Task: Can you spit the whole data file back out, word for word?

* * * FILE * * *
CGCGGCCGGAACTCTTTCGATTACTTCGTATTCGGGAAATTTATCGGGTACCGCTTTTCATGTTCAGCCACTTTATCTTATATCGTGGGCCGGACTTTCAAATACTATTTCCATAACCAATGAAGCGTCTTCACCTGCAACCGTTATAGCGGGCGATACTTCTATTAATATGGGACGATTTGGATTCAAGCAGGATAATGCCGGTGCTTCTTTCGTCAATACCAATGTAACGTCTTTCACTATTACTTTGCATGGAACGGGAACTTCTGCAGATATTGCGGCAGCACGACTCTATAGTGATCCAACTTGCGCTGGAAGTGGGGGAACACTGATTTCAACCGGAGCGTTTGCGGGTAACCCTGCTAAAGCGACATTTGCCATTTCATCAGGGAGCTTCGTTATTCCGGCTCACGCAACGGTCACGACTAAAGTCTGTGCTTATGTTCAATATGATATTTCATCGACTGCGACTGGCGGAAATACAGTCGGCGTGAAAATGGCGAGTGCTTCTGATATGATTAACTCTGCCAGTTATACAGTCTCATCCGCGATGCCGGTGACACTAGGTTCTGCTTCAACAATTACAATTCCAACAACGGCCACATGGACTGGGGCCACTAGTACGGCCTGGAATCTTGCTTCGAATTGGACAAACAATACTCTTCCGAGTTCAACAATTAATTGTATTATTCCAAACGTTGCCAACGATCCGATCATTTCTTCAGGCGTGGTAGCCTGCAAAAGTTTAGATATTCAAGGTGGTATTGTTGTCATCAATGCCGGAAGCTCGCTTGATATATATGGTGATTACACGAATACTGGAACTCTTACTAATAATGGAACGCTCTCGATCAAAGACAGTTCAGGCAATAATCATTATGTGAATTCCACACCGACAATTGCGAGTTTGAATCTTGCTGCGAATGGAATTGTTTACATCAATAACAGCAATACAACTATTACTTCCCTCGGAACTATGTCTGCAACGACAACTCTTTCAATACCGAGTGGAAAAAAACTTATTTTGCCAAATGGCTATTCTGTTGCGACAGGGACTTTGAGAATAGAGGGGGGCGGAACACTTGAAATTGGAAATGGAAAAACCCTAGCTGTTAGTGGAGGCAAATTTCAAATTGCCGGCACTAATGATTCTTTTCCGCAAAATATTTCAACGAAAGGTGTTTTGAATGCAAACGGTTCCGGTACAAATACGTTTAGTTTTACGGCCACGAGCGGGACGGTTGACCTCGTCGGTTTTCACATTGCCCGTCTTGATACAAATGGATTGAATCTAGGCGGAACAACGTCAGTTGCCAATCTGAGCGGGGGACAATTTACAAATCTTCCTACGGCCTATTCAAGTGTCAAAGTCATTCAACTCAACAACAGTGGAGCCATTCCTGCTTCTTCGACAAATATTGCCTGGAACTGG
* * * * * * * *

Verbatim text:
CGCGGCCGGAACTCTTTCGATTACTTCGTATTCGGGAAATTTATCGGGTACCGCTTTTCATGTTCAGCCACTTTATCTTATATCGTGGGCCGGACTTTCAAATACTATTTCCATAACCAATGAAGCGTCTTCACCTGCAACCGTTATAGCGGGCGATACTTCTATTAATATGGGACGATTTGGATTCAAGCAGGATAATGCCGGTGCTTCTTTCGTCAATACCAATGTAACGTCTTTCACTATTACTTTGCATGGAACGGGAACTTCTGCAGATATTGCGGCAGCACGACTCTATAGTGATCCAACTTGCGCTGGAAGTGGGGGAACACTGATTTCAACCGGAGCGTTTGCGGGTAACCCTGCTAAAGCGACATTTGCCATTTCATCAGGGAGCTTCGTTATTCCGGCTCACGCAACGGTCACGACTAAAGTCTGTGCTTATGTTCAATATGATATTTCATCGACTGCGACTGGCGGAAATACAGTCGGCGTGAAAATGGCGAGTGCTTCTGATATGATTAACTCTGCCAGTTATACAGTCTCATCCGCGATGCCGGTGACACTAGGTTCTGCTTCAACAATTACAATTCCAACAACGGCCACATGGACTGGGGCCACTAGTACGGCCTGGAATCTTGCTTCGAATTGGACAAACAATACTCTTCCGAGTTCAACAATTAATTGTATTATTCCAAACGTTGCCAACGATCCGATCATTTCTTCAGGCGTGGTAGCCTGCAAAAGTTTAGATATTCAAGGTGGTATTGTTGTCATCAATGCCGGAAGCTCGCTTGATATATATGGTGATTACACGAATACTGGAACTCTTACTAATAATGGAACGCTCTCGATCAAAGACAGTTCAGGCAATAATCATTATGTGAATTCCACACCGACAATTGCGAGTTTGAATCTTGCTGCGAATGGAATTGTTTACATCAATAACAGCAATACAACTATTACTTCCCTCGGAACTATGTCTGCAACGACAACTCTTTCAATACCGAGTGGAAAAAAACTTATTTTGCCAAATGGCTATTCTGTTGCGACAGGGACTTTGAGAATAGAGGGGGGCGGAACACTTGAAATTGGAAATGGAAAAACCCTAGCTGTTAGTGGAGGCAAATTTCAAATTGCCGGCACTAATGATTCTTTTCCGCAAAATATTTCAACGAAAGGTGTTTTGAATGCAAACGGTTCCGGTACAAATACGTTTAGTTTTACGGCCACGAGCGGGACGGTTGACCTCGTCGGTTTTCACATTGCCCGTCTTGATACAAATGGATTGAATCTAGGCGGAACAACGTCAGTTGCCAATCTGAGCGGGGGACAATTTACAAATCTTCCTACGGCCTATTCAAGTGTCAAAGTCATTCAACTCAACAACAGTGGAGCCATTCCTGCTTCTTCGACAAATATTGCCTGGAACTGG